Who’s next? TV shows that hinge on a crisis of succession

Yahoo Contributor Network

People are never more panicked than during a power vacuum. These tense, drama-filled moments are the perfect fodder for dramatic TV shows. Whether the story is about the quest to find a new king, a new pope, or a new heir, these TV shows keep viewers tuned in week after week.

"The Borgias"

The very first episode of "The Borgias" sets up quite a crisis of succession. The current pope, Innocent VIII, is on his deathbed, and no clear successor has emerged. There are a number of men who want to become the next pope, however. There are three main contenders: Cardinal Orsini, Cardinal della Rovere, and the eventual winner, Cardinal Borgia.

While Roderigo Borgia eventually becomes the next pope, he has to bribe and intimidate his way to the top. And even once he is installed as the new pope, Roderigo is constantly attacked by people who want to bring his rule to an end.

"Game of Thrones"

With so much political intrigue, nearly every main character in "Game of Thrones" has a reason to kill for a chance to rule from the Iron Throne. There are many people who have a legitimate claim to the throne and watching them duke it out every week is always thrilling. Even once a new ruler is able to take their place of control, their power base is never truly secure.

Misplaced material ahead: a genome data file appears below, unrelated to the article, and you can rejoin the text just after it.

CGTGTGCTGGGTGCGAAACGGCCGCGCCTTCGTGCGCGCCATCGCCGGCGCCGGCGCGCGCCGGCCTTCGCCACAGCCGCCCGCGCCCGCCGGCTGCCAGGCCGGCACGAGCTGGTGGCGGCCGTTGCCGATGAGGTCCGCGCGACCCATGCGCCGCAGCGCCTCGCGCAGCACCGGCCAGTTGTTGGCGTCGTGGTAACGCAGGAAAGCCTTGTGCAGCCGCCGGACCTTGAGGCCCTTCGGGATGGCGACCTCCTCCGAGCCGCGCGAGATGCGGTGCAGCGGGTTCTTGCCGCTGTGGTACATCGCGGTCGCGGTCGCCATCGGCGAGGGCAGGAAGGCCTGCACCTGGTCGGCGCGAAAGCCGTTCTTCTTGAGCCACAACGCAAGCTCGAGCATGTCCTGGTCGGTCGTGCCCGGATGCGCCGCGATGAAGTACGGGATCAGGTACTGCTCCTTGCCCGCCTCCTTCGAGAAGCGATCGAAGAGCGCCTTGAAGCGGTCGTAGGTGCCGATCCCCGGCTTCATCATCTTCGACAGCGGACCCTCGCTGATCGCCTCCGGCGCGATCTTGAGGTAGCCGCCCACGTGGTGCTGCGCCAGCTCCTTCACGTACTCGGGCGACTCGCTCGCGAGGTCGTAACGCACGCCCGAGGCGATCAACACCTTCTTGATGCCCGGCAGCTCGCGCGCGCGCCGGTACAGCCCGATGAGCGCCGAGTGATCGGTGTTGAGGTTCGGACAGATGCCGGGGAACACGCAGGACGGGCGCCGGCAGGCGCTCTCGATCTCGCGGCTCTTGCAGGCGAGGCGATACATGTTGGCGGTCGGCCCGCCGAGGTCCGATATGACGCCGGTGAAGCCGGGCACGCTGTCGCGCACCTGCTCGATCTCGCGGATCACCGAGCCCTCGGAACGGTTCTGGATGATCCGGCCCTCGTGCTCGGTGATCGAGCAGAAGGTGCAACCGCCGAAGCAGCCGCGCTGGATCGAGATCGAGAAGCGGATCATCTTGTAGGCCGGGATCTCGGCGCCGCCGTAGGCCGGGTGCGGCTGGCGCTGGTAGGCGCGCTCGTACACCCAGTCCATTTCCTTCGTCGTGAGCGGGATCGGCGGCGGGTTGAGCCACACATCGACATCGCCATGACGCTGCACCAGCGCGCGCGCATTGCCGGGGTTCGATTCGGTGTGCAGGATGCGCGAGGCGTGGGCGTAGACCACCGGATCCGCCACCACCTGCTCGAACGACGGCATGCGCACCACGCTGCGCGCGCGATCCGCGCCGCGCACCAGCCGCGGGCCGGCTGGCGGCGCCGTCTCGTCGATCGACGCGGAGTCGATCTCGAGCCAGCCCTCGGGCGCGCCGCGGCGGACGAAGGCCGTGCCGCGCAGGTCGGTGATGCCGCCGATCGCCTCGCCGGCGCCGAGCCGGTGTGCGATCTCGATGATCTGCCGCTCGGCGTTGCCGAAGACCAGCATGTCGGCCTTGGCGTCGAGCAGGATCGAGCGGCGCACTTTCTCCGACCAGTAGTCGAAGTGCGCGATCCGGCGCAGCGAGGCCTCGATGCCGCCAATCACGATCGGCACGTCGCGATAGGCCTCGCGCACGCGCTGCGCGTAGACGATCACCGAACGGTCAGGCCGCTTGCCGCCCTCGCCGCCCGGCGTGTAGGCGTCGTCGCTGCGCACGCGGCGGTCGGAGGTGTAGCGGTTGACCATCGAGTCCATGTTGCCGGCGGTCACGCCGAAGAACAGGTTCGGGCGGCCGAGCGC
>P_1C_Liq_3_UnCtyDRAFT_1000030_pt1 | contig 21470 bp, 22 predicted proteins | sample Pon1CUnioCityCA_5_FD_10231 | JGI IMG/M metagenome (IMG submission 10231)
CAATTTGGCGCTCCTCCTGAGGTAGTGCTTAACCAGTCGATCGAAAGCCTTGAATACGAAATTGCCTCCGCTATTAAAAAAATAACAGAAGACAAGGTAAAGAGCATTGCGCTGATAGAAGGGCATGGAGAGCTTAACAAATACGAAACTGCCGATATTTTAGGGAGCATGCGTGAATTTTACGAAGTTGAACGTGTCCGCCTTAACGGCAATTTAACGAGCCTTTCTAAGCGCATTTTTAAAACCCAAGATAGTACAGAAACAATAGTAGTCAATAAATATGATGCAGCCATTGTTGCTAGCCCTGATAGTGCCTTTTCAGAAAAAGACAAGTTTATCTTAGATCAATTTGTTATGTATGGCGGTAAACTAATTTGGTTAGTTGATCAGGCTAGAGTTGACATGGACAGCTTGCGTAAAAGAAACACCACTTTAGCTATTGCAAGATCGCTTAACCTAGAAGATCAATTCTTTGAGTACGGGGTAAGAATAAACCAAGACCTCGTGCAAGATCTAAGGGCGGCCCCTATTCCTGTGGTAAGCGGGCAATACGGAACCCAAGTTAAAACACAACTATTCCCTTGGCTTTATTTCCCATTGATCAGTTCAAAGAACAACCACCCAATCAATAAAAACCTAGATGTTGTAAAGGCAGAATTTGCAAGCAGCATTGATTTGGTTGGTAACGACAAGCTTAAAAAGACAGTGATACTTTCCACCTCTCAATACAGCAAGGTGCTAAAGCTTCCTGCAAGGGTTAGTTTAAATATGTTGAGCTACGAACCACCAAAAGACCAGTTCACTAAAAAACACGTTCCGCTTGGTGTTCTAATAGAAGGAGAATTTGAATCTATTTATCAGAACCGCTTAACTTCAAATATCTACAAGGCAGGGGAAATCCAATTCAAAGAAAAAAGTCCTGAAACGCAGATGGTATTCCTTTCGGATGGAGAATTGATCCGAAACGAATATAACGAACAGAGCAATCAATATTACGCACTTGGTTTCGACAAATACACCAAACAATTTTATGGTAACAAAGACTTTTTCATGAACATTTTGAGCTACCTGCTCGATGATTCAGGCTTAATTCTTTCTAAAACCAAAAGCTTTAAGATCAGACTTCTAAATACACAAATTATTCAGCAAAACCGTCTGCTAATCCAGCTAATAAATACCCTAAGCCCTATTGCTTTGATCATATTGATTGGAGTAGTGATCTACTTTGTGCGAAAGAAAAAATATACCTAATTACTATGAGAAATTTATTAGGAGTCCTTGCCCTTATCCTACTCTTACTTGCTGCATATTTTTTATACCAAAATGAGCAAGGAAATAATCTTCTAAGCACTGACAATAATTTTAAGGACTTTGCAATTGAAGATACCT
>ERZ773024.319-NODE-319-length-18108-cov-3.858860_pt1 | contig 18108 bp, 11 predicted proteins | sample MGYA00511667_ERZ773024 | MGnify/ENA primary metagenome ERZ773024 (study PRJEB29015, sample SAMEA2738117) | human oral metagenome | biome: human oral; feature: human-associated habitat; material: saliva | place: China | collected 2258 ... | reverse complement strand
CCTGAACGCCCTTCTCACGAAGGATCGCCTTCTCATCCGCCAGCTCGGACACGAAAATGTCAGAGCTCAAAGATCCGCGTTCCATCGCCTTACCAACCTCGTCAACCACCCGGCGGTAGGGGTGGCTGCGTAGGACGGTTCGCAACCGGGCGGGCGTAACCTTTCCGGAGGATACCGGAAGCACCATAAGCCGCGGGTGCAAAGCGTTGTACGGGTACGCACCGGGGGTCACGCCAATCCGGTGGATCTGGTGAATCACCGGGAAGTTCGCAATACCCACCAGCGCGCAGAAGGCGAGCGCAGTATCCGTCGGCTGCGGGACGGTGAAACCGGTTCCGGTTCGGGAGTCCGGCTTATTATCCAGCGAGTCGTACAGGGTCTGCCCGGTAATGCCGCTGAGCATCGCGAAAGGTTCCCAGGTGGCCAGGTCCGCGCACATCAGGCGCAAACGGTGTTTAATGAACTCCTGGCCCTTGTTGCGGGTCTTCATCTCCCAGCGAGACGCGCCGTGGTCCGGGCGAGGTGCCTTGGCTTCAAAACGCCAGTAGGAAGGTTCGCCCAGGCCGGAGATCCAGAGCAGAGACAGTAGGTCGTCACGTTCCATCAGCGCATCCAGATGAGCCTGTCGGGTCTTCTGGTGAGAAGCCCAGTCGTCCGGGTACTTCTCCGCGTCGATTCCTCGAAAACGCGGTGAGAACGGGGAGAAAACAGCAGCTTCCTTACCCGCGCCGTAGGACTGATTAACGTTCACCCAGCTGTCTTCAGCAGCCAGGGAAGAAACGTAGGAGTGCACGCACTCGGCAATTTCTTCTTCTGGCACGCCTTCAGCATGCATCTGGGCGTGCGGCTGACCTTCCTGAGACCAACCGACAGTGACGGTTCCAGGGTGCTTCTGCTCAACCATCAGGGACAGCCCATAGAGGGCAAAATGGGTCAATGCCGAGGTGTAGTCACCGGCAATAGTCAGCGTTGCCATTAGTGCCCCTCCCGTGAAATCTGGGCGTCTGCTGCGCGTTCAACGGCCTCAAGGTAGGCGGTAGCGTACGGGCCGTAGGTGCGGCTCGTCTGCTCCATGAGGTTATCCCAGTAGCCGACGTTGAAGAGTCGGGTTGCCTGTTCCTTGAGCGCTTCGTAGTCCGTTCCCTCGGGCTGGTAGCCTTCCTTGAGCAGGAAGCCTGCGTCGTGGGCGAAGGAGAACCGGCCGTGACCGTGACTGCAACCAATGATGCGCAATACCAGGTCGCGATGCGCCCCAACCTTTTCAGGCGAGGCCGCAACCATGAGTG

"Downton Abbey"

This period drama isn't just about servants and nobility; it's about a family who fears their way of life will come to an end because they haven't been able to produce a son. With no male heir, the Earl of Grantham has to watch as his daughters are passed over and his estate is passed on to a distant relative. But even when this new heir is found, there are all kinds of complications from a surprise pregnancy to the return of a former heir who had been presumed dead. And for much of the first season, the heir doesn't even want to inherit the estate!

"The Tudors"

The only thing that people remember about Henry VIII from high school history class is that he had six wives and killed two of them! But Henry wasn't just some crazy person with a crown. As we learned in "The Tudors," the sole motivation for Henry's constant wife-swapping was his need to sire a male heir. Well, that and his libido.

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